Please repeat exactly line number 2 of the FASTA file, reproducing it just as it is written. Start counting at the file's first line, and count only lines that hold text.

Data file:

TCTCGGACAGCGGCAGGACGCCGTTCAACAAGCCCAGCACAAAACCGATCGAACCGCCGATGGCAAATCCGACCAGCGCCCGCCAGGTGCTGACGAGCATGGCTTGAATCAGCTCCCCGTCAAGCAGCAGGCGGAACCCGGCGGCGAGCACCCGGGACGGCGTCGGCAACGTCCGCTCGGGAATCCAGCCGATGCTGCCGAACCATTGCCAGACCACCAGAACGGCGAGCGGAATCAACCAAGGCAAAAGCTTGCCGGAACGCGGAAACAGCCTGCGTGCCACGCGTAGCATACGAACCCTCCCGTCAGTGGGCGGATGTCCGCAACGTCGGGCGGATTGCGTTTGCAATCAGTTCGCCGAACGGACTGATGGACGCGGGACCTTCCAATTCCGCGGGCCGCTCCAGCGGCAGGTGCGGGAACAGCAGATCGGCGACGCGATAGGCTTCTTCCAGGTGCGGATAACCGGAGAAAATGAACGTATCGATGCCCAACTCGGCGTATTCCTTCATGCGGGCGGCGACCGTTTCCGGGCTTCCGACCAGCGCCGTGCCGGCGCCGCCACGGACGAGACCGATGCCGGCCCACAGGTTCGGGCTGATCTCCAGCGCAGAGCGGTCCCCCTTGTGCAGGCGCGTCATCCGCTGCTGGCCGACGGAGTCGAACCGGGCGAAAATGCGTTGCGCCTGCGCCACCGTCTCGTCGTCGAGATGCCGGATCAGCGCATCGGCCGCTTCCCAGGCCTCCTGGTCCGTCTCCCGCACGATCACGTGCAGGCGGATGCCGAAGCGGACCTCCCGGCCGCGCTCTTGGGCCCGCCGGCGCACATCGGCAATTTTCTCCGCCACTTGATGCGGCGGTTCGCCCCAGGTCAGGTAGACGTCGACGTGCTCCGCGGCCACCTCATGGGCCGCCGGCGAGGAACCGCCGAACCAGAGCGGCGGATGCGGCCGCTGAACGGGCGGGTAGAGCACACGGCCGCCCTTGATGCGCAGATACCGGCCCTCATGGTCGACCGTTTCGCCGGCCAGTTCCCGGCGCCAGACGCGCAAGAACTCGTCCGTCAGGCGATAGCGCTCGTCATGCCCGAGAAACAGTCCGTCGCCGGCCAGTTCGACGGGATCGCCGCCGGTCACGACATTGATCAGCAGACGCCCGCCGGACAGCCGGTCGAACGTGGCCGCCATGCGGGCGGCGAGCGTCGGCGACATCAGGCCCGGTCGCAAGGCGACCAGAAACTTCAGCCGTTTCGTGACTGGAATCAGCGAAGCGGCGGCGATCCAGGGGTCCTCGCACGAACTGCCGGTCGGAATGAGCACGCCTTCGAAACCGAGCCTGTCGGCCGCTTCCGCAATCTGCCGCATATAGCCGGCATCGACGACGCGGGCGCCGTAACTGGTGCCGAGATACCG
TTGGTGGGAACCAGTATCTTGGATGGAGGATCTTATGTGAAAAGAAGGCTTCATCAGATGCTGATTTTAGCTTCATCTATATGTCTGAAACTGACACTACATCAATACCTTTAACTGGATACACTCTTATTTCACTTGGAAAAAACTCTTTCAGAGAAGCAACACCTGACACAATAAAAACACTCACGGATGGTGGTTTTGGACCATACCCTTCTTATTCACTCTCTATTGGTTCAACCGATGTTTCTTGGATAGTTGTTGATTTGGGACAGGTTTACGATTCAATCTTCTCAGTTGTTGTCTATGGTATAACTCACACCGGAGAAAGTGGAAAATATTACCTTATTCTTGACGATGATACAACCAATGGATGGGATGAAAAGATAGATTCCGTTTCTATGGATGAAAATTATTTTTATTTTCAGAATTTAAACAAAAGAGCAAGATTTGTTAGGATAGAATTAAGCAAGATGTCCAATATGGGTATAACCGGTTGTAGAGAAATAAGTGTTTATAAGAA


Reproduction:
TTGGTGGGAACCAGTATCTTGGATGGAGGATCTTATGTGAAAAGAAGGCTTCATCAGATGCTGATTTTAGCTTCATCTATATGTCTGAAACTGACACTACATCAATACCTTTAACTGGATACACTCTTATTTCACTTGGAAAAAACTCTTTCAGAGAAGCAACACCTGACACAATAAAAACACTCACGGATGGTGGTTTTGGACCATACCCTTCTTATTCACTCTCTATTGGTTCAACCGATGTTTCTTGGATAGTTGTTGATTTGGGACAGGTTTACGATTCAATCTTCTCAGTTGTTGTCTATGGTATAACTCACACCGGAGAAAGTGGAAAATATTACCTTATTCTTGACGATGATACAACCAATGGATGGGATGAAAAGATAGATTCCGTTTCTATGGATGAAAATTATTTTTATTTTCAGAATTTAAACAAAAGAGCAAGATTTGTTAGGATAGAATTAAGCAAGATGTCCAATATGGGTATAACCGGTTGTAGAGAAATAAGTGTTTATAAGAA